Feeling thoroughly uncreative and unimaginative, Iʼll just provide a typical blog update. And the subject I have avoided all week is… work…
The Census job has settled down into something like routine. I start working at 6:45 in the morning and go like a bat out of hell fro five hours, collecting work from the crew, finding new assignments when they need one, correcting papers and going over work hours and payroll, then meeting with my boss, the FOS, to turn all the papers over to her, and then getting ready to do it all over again. Each day could easily be eight hours long, but the Local Census Office wants payroll in seven days a week, which means I have to save enough hours out of my limit of forty to do it all even faster on Saturdays and Sundays, so as a result of the hour-hoarding, I actually have had some afternoon time to myself — thus the spate of recent posts.
Yesterday, since the torrential rains had ceased (temporarily), I had to mow the lawn and do some general outside work, so this post will be brief. That just gives you more time, gentle readers, to explore all the rest of the blog territory. Right?
I think I made the right choice not to be a trainer full-time. Being a crew leader seemed intimidating, but I think overall the stress level is somewhat less imposing out here in the field.
One day last week I got to revisit Andrew School (Census privacy prevents me from explaining why), which made me nostalgic for the sweet days of substitute teaching, when I could write all day (shh … maybe no one knew) while watching kids do whatever busy work the real teacher had invented for them. Except when I had those elementary kids!
The same day I ended up in the afternoon wandering around Lost Nation, not in the rain, thankfully. So the variety and the driving around is one good aspect of not instructing.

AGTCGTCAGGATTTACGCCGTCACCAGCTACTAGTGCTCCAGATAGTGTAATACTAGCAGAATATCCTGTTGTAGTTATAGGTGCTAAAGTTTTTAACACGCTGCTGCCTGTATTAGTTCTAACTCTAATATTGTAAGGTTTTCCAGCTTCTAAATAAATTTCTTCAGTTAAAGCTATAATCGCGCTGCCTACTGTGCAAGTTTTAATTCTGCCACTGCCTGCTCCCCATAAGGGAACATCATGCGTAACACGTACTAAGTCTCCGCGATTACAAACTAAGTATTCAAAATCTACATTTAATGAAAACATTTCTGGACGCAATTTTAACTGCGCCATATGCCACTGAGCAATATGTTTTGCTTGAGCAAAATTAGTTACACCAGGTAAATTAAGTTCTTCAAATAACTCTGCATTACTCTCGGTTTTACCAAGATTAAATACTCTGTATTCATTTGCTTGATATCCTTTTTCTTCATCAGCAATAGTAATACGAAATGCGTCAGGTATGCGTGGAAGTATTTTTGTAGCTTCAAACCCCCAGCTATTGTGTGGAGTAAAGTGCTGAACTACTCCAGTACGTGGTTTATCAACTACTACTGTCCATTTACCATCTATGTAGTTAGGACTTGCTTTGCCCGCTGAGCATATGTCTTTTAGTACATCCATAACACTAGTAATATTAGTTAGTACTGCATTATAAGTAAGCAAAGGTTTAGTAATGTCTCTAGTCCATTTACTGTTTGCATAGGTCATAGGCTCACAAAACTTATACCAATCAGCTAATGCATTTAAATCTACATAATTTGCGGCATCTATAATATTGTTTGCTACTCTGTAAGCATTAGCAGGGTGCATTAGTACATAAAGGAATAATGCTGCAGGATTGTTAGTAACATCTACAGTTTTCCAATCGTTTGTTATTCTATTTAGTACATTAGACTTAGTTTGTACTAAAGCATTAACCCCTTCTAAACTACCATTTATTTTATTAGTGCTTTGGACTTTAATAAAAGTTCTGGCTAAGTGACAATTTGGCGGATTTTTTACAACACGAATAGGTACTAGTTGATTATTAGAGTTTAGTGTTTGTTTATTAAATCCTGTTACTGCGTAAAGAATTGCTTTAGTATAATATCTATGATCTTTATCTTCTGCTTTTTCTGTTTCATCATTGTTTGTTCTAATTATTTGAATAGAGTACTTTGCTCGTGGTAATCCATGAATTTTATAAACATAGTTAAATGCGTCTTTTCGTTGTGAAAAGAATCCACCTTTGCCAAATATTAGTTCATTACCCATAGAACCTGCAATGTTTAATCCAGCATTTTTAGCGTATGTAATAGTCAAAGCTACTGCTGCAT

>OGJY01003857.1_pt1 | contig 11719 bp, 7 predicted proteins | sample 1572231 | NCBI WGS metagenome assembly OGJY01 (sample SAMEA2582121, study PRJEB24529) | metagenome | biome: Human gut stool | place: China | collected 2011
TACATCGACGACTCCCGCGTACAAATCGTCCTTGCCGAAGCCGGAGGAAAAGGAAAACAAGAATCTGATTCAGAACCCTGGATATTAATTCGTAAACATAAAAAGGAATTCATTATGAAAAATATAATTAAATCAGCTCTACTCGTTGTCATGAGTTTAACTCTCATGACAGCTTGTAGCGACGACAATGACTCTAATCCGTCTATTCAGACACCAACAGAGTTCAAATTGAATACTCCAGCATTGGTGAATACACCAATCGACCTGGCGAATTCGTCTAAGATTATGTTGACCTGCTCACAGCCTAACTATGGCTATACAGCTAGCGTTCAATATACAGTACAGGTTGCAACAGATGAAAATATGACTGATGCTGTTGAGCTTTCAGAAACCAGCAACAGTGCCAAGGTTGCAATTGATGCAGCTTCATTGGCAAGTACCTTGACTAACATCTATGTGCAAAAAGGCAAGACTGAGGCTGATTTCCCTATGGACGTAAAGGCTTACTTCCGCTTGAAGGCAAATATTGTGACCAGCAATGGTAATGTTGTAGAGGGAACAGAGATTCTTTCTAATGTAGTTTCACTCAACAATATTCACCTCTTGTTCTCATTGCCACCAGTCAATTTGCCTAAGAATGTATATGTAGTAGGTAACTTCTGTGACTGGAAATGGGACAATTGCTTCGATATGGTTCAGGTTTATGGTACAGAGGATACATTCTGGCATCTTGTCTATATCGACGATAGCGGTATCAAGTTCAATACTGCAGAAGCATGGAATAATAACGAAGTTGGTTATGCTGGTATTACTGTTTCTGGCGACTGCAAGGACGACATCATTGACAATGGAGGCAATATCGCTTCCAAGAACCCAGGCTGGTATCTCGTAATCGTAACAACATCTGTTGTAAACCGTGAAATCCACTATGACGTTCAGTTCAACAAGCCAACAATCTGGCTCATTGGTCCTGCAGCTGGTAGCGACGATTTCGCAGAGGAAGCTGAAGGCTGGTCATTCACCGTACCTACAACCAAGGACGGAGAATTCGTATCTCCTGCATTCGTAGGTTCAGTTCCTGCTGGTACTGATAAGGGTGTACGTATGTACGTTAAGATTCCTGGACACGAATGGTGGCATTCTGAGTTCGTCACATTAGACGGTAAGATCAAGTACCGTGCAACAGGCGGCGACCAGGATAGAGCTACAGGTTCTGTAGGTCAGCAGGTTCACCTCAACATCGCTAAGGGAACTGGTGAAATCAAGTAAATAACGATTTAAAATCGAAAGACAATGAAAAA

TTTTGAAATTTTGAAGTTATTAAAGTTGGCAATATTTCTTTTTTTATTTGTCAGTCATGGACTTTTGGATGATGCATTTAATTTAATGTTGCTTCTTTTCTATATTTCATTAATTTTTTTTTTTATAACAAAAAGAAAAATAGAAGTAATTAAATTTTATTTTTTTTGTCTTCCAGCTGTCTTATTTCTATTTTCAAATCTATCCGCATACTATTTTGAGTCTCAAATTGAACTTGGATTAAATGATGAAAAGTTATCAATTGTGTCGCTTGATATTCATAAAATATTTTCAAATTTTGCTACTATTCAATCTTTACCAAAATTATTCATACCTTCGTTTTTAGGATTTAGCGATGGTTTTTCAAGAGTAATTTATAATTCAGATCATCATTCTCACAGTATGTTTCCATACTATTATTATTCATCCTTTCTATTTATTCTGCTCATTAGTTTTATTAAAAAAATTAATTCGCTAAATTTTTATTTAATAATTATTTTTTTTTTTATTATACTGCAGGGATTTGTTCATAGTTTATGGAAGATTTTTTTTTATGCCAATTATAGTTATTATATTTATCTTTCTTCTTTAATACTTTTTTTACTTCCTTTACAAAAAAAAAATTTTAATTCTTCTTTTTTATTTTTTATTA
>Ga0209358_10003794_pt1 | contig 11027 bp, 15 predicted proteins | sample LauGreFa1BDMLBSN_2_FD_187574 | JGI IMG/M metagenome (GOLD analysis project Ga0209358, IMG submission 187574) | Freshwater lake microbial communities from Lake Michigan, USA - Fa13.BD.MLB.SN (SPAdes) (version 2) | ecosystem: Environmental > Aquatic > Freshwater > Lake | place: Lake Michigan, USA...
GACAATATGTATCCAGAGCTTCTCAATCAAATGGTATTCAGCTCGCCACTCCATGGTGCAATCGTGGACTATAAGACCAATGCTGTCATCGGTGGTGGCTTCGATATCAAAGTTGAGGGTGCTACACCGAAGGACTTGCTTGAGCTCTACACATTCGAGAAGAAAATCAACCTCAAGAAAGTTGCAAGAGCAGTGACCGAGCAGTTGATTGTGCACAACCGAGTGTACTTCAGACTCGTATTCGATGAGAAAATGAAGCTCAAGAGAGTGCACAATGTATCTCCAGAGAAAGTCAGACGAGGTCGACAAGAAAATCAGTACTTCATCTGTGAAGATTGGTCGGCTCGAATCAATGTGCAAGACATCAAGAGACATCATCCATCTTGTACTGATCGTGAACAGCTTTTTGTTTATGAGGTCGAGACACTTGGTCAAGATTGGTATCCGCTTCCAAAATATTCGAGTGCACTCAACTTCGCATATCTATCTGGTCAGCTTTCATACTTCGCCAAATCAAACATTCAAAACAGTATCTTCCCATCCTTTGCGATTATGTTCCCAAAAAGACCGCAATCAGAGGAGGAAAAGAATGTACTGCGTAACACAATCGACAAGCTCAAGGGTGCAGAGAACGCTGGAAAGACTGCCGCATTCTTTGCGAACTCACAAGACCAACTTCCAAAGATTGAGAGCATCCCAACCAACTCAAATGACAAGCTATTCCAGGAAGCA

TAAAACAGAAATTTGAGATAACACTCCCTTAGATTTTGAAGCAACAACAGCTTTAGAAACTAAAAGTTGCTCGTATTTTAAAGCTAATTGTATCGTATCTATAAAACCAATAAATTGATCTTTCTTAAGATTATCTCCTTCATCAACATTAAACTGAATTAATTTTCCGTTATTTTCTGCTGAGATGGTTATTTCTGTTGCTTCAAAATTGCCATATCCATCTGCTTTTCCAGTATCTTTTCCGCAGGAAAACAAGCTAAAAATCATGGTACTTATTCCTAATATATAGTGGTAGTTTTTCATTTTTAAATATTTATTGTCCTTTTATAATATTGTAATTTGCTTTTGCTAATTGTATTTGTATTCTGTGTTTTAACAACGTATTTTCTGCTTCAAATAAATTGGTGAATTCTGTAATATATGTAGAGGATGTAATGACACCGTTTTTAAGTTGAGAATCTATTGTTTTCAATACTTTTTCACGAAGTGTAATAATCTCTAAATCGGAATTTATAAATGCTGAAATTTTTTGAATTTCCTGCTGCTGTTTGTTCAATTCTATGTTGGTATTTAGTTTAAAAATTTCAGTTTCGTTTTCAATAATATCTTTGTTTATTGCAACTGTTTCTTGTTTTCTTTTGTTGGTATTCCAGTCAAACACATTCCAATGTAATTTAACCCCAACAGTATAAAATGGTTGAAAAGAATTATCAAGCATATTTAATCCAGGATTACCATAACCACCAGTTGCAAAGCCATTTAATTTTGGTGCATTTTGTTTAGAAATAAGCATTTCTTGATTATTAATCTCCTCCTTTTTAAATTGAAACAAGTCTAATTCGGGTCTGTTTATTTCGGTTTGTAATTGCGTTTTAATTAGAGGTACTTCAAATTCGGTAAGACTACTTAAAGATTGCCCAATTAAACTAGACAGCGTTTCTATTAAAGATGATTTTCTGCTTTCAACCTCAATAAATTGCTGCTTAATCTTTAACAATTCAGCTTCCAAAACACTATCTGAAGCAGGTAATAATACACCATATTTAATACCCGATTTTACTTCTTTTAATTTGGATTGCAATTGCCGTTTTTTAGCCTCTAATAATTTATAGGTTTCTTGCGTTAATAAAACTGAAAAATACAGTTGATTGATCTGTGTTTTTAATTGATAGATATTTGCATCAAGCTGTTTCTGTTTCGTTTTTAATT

And as I have said before, I do really like the crew. The whole training situation is designed to establish a rapport between crew leader and crew members, so it was really pretty foolish of the LCO to have people training folks not intended for their own crews. In the end, I wound up with the people I had trained, so all is good (pretty good) there. I do really enjoy them all (well, the ones I get to see anyway), and the people-frustrations are quite minimal.
The biggest downer is the work-every-day thing. Janet let it pass last weekend, even though we had to go to Lisbon via DeWitt because my courier left me before I had finished the paperwork on Saturday. And I was gone though the middle of Sunday for that dayʼs pick-ups and delivery. This time around, she seems a little more miffed about losing another weekend to work (I might as well be teaching!), but at the rate my crew is going, next weekend might be the last!!
The extra money is nice. I have built the checking account back up to almost respectability again (and the monthly payments for my iMac end with the dawn of June, too). On the other hand, I havenʼt written a new word on anything except this blog since I was training back in the early-middle of April. (I worked on some stories, especially the Sepharad fantasy tale, last Friday, but added very few new words, mostly just proofreading and editing.) I also owe my brother Stephen a letter, which I never seem to have time for. He had his birthday just two days before I got the call from the Census, and in the card I promised him (falsely, as it has turned out) that I would write a long letter soon. “Soon” has turned into a month later with still no mssive from me. Sad and bad.
All in all, I am looking forward to the end of it all.
There. Only one job update in a week. Iʼll try for something livelier for tomorrow.